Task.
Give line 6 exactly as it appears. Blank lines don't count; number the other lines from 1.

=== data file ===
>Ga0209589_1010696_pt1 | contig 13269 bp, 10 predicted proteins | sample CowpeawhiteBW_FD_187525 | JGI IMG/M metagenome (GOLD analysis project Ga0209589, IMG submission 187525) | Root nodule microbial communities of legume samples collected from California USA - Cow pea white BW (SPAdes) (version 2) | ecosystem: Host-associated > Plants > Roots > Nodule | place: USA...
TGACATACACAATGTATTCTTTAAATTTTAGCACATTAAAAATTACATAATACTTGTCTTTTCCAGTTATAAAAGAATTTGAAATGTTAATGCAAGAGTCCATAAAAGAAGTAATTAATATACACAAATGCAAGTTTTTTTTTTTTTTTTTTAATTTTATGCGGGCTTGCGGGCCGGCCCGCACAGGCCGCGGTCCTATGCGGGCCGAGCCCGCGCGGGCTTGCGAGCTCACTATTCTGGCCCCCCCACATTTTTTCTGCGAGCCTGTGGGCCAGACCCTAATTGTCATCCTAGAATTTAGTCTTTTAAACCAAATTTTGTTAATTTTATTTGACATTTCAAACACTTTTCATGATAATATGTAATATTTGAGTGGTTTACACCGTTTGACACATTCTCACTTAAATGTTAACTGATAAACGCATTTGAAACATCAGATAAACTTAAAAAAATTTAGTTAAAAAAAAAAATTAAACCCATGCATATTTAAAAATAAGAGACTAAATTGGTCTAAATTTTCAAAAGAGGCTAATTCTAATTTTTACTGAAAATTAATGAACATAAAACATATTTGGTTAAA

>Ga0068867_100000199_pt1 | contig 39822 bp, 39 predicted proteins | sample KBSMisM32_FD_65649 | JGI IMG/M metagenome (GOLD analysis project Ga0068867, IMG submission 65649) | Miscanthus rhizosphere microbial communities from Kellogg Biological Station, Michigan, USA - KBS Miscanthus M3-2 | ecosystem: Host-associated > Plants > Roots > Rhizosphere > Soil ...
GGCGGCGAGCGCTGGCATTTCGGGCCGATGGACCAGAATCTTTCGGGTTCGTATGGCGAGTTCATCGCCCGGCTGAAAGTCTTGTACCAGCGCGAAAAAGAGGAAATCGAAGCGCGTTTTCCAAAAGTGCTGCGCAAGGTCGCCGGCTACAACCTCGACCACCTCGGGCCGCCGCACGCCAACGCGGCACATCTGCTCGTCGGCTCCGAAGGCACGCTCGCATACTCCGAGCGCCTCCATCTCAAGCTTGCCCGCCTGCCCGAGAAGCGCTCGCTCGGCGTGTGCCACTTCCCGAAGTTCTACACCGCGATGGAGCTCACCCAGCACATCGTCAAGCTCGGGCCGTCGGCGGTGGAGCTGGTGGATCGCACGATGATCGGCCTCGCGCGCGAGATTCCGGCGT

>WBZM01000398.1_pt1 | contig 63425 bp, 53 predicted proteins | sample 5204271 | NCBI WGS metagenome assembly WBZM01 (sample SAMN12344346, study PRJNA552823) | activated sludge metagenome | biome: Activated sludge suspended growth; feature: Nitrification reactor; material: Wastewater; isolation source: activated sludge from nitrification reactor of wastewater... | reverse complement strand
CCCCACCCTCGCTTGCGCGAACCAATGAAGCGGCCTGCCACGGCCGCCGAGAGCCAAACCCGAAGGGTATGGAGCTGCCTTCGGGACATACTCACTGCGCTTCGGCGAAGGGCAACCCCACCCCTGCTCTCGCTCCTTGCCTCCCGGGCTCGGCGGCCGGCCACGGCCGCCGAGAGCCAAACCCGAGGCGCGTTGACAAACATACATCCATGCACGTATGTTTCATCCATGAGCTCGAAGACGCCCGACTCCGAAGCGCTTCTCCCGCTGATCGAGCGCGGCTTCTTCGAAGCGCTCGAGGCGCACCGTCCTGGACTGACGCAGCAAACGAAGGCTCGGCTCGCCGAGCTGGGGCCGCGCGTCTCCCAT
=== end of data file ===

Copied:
CCCCACCCTCGCTTGCGCGAACCAATGAAGCGGCCTGCCACGGCCGCCGAGAGCCAAACCCGAAGGGTATGGAGCTGCCTTCGGGACATACTCACTGCGCTTCGGCGAAGGGCAACCCCACCCCTGCTCTCGCTCCTTGCCTCCCGGGCTCGGCGGCCGGCCACGGCCGCCGAGAGCCAAACCCGAGGCGCGTTGACAAACATACATCCATGCACGTATGTTTCATCCATGAGCTCGAAGACGCCCGACTCCGAAGCGCTTCTCCCGCTGATCGAGCGCGGCTTCTTCGAAGCGCTCGAGGCGCACCGTCCTGGACTGACGCAGCAAACGAAGGCTCGGCTCGCCGAGCTGGGGCCGCGCGTCTCCCAT